Mar
31
comment How does Naga Rejuvenation work?
The closest analog is a Lich, whose body reforms from mist or smoke given off by the phylactery, or a clone spell, which grows a new body over 4 months. Sadly, the most accurate term for what Nagas do is probably "respawn". Perhaps the "immortal spirit" forms a cocoon or soft-shelled egg and regrows from that. Perhaps it coalesces from fragments of dreams. Perhaps it orders a new body from Acme, Inc. The precise mechanism isn't that important and is left (intentionally?) as an exercise for the DM. All that's important is that Nagas are immortal and will reform in a few days.
Mar
25
comment Does Ray of Enfeeblement affect a Hunter's Mark too?
This is also consistent with how Resistance and Vulnerability work (PHB 197). First all addition and subtraction modifiers are applied, and then you divide and multiply. If it ever matters, it appears to go ((damage + extra damage) / divisor) * multiple, meaning you halve (and thus round down) before you double.
Mar
22
comment Can Detect Magic reveal illusions?
@Miniman The point is that a pure, RAW reading has consequences, and ignoring that is not answering the question fully. The RAW reading requires knowledge of what is and isn't an object. The game doesn't provide that. Reality doesn't provide that, obviously, because magic is imaginary. So if we follow the RAW, we need extra DM adjudication on every spell effect. That's less consistent which isn't what RAW is supposed to do. Saying, "This is the rule as it is written... but that is nonsense," is perfectly valid.
Mar
22
comment Can Detect Magic reveal illusions?
@Miniman I agree that's the RAW reading; that's why I added that as a comment and not another answer. The issue is that a pure RAW reading -- that magical effects not linked to objects aren't discernible at all -- seems to contradict with what I think most people expect. It also means the game would have to define what magical effects create objects and which don't, and, well, the descriptions don't. What criteria do I use to determine if something is an object? Tiny hut? Wall of force? Wall of fire? Silence (Is a point in space on object)? Phantom steed?
Mar
22
comment Can Detect Magic reveal illusions?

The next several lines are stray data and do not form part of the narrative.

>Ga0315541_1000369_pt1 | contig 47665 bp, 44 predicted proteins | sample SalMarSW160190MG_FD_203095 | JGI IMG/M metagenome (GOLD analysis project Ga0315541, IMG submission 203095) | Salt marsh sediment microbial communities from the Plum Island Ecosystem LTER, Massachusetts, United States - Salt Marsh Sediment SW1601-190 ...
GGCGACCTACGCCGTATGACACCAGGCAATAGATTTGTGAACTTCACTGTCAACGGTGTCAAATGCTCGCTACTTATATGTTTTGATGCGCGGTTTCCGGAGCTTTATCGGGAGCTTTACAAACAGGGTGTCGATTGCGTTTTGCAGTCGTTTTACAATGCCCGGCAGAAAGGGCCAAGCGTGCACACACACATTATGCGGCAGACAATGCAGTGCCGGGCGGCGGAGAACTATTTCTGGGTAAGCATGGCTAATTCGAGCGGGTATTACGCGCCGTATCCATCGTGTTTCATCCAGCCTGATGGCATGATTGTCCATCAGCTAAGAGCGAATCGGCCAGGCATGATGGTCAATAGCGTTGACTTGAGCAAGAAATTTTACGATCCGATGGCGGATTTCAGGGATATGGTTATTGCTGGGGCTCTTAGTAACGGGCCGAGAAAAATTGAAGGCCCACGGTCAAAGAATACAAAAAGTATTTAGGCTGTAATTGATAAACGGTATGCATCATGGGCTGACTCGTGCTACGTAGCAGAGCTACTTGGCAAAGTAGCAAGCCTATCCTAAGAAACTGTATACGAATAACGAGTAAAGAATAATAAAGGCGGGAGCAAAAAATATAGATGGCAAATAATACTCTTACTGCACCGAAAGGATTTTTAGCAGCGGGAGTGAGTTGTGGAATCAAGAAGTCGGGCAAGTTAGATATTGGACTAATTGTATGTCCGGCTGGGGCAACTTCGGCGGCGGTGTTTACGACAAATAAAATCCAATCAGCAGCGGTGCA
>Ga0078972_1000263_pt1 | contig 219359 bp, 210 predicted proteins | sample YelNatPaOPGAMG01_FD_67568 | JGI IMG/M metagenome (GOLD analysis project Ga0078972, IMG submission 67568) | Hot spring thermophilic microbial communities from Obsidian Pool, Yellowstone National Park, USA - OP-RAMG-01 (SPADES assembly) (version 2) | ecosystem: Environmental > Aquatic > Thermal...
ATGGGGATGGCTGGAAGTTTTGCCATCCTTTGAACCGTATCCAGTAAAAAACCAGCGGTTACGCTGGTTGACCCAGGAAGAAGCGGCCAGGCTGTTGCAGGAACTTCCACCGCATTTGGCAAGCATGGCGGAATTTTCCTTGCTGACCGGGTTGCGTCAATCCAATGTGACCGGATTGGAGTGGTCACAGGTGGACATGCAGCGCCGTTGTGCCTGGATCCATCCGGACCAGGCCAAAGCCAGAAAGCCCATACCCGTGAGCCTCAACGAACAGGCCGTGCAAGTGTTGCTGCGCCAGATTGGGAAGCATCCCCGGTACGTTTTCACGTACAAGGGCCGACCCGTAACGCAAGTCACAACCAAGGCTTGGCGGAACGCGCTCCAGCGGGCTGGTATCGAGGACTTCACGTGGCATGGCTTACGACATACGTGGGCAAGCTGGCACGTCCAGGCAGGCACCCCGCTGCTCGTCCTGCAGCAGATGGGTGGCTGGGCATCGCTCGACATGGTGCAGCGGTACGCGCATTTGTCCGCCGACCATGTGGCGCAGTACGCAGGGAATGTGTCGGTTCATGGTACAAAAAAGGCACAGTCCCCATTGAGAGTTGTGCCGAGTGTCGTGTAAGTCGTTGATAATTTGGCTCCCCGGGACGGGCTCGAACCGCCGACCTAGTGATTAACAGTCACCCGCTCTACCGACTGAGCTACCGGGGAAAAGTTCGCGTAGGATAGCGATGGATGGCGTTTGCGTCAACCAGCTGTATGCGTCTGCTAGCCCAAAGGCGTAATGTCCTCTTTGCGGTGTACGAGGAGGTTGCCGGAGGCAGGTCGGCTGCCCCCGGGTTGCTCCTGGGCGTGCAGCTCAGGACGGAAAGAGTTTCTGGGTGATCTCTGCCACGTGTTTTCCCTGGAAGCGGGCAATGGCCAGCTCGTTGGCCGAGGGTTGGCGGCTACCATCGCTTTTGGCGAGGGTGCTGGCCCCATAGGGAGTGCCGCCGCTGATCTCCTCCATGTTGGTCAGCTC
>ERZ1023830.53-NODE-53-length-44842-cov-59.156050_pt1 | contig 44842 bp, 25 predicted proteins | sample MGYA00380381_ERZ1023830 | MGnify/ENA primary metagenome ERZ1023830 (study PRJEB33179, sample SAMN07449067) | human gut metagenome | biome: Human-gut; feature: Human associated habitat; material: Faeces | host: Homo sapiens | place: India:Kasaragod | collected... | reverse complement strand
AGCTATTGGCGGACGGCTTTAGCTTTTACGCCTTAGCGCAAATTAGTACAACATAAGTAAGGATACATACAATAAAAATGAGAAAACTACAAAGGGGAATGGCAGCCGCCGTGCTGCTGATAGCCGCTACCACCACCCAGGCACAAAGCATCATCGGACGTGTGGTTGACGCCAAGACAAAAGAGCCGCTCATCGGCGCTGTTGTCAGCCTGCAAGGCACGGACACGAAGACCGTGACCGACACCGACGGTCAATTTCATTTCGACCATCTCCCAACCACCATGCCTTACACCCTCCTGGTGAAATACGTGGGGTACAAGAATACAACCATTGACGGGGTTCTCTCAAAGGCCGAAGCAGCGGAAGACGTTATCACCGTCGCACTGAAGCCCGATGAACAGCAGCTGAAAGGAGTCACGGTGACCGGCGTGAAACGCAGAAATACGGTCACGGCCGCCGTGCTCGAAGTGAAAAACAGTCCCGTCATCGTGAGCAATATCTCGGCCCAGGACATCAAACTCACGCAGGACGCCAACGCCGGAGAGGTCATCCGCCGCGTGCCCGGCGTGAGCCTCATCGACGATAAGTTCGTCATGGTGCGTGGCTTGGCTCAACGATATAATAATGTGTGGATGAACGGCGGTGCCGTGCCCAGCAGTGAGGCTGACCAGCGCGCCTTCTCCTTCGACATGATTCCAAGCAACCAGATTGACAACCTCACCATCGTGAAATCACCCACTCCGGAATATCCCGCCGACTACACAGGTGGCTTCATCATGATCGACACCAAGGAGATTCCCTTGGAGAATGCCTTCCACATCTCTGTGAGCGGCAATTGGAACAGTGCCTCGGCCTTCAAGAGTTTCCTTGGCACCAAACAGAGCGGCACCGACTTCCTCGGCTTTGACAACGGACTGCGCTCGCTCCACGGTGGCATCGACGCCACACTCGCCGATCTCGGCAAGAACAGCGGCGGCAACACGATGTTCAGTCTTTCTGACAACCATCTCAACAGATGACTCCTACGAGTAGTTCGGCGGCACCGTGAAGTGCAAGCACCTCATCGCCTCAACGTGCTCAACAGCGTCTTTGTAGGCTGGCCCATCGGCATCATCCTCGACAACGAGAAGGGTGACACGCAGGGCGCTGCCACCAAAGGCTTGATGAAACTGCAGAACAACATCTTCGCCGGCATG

I think you're turning too heavily on the phrasing of the spell. Is tangibility a requirement? Is magical fire detectable? How about a wall of force? How about a leomund's tiny hut, or is that only detectable to barred creatures? It feels to me like we're altering too much of what I expect the average player is going to perceive as obvious functionality: detecting magic should detect spell effects. I would rather a spell effect be considered an object -- an undefined term as it is -- than have obscure functionality for detect magic. After all, Nystul's magic aura exists for a reason.
Mar
19
comment Is there any way for a 3rd level Human Eldritch Knight to have a sustainable source of dark vision?
Yes, but it solves the second problem of the lantern. Forget the lantern.
Mar
19
comment How can you perceive burrowing?
-1 These are methods to gain tremorsense or detect through solid materials, which I do not buy as the baseline criteria required to detect active burrowing or mining.
Mar
18
comment Is there any way for a 3rd level Human Eldritch Knight to have a sustainable source of dark vision?
No light cantrip?
Mar
11
comment What do I do about a power gamer?
@thedarkwanderer And don't you think that suggests an even deeper problem then? I've been on SE for years. This never occurred to me because nothing on the locked question explains what historical locking is for.
Mar
10
comment What do I do about a power gamer?
@thedarkwanderer No, this is the question that's pointed to, which has been locked as a bad question, and closed because it was too broad. That's literally what it says on that question. Why should we expect someone to find a question that's been deprecated and consider it an answer?